After growing up in a household where sexuality wasn’t discussed, I ended up wading through confusion and questioning for decades. Conversations about sexuality and pleasure never really happened. I mean, why does any of that matter? Isn’t the only purpose of sex is to please your husband and procreate? Yes. I’m giving people who say this major side-eye and eyebrow raise.
For years I didn’t totally understand what sexuality was. Was it my sex appeal? How about the physical act of sex? Or maybe it involved who I was attracted to? Truthfully, I have never been someone who saw a person and instantly felt lust and longing to have sex. Was there something wrong with me? Spoiler alert: No, no there was not. I just happen to be demisexual.
. These conversations focus on what intimacy looks and feels like to you.” Talk about a lightbulb moment. Demisexuality is about needing an emotional bond before feeling a physical attaction. The more I learned about what demisexuality was, the more it turned everything upside down I had previously thought to be true.
Demisexuality for Me Means a Strong Emotional Connection
Growing up, sexuality felt pretty black and white; there was no grey area in between. Never once did it occur to me that my need for a deep emotional connection had anything to do with my sexuality. Here’s the thing: When some people are attracted to other people, sex is a no-brainer. But for me, sex is an afterthought. I can take it, or leave it, and most of the time, my choice is the latter.
Because I am demisexual, in order for me to rouse any desire for you, we have to have a deep and meaningful emotional connection. Very Well Mind discusses demisexuality as “the difference is that those who identify as demisexual cannot feel attracted to people they don’t already have an emotional bond with or know on a deeper level.”
Yes! It finally all made sense. Well, most of my preferences at least. I prefer pleasuring myself by my own touch than engaging with someone else who I’m not bonded to. Had I always felt this way but never expressed myself because I didn’t know demisexuality existed, or even understand it?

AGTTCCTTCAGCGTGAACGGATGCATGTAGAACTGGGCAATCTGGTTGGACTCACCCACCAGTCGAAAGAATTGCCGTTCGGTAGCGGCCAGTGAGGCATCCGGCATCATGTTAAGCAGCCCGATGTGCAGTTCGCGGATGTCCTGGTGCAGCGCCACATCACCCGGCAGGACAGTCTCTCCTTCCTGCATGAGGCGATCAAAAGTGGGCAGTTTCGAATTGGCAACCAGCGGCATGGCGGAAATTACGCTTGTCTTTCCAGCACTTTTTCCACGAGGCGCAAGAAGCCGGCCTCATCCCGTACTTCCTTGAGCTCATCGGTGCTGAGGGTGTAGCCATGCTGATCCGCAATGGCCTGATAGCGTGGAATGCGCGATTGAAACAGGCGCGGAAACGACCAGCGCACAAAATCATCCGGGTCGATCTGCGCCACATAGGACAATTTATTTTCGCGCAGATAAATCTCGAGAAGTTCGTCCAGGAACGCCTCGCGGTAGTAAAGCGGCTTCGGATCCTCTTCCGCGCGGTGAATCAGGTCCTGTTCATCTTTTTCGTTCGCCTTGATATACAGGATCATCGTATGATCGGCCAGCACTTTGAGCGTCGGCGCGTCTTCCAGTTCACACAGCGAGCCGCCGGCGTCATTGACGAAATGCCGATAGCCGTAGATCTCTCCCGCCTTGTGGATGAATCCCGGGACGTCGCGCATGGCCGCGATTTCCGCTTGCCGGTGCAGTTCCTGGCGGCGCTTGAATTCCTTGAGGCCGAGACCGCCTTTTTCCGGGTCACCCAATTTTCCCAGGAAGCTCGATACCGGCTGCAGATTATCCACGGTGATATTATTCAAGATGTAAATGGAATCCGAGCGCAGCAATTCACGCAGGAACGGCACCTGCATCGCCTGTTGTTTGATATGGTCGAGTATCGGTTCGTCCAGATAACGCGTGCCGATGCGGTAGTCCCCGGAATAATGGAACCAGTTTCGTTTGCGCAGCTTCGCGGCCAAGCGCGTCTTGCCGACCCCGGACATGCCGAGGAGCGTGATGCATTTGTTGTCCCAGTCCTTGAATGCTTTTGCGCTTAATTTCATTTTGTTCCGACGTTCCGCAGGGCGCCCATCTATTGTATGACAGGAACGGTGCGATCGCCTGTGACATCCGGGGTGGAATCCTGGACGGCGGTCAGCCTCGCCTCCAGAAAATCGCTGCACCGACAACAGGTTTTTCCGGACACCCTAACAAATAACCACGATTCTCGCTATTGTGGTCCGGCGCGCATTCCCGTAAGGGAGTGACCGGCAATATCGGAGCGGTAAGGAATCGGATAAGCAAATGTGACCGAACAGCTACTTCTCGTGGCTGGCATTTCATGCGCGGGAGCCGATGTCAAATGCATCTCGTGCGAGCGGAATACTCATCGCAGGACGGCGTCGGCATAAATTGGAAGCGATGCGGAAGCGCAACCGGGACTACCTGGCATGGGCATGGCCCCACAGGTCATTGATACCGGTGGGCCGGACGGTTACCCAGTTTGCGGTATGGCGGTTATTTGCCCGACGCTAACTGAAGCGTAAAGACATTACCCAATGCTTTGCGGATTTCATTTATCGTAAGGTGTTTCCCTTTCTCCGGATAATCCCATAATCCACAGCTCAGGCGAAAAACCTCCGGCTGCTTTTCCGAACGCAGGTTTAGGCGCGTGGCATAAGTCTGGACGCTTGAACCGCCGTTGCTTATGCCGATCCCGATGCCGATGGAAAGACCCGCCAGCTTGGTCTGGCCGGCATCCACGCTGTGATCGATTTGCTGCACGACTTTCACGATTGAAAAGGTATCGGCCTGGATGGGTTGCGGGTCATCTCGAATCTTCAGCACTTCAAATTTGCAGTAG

As Eden Bellow, a New York-based therapist, explains, starting by creating a safe connection where we feel free to explore, be curious and be non-judgmental of ourselves is key. Once we do that, the better the chances are that we will be comfortable enough to explore what our sexuality means to us.
Sexuality Isn’t Taboo — It’s Part of Life, So Let’s Talk About It
Having these conversations and continuing education around sexuality is important. We already know what outcomes occur when we keep sexuality a taboo subject. It fuels confusion, guilt, and shame about a very natural part of being human.
Owning my demisexuality helps make sense of my interactions with others. I share this discovery with you to empower you to own your sexuality. There is no right or wrong way to do this. Don’t do it for your partner or to fit yourself into a predetermined box that people tell you that you should fit into.
Leaving the shame and guilt behind finally gave me the space to explore. Almost two decades later I can understand and proudly claim my demisexuality. The only message I want you to take away from all this is simple: This is your life to live the way you want to, unapologetically.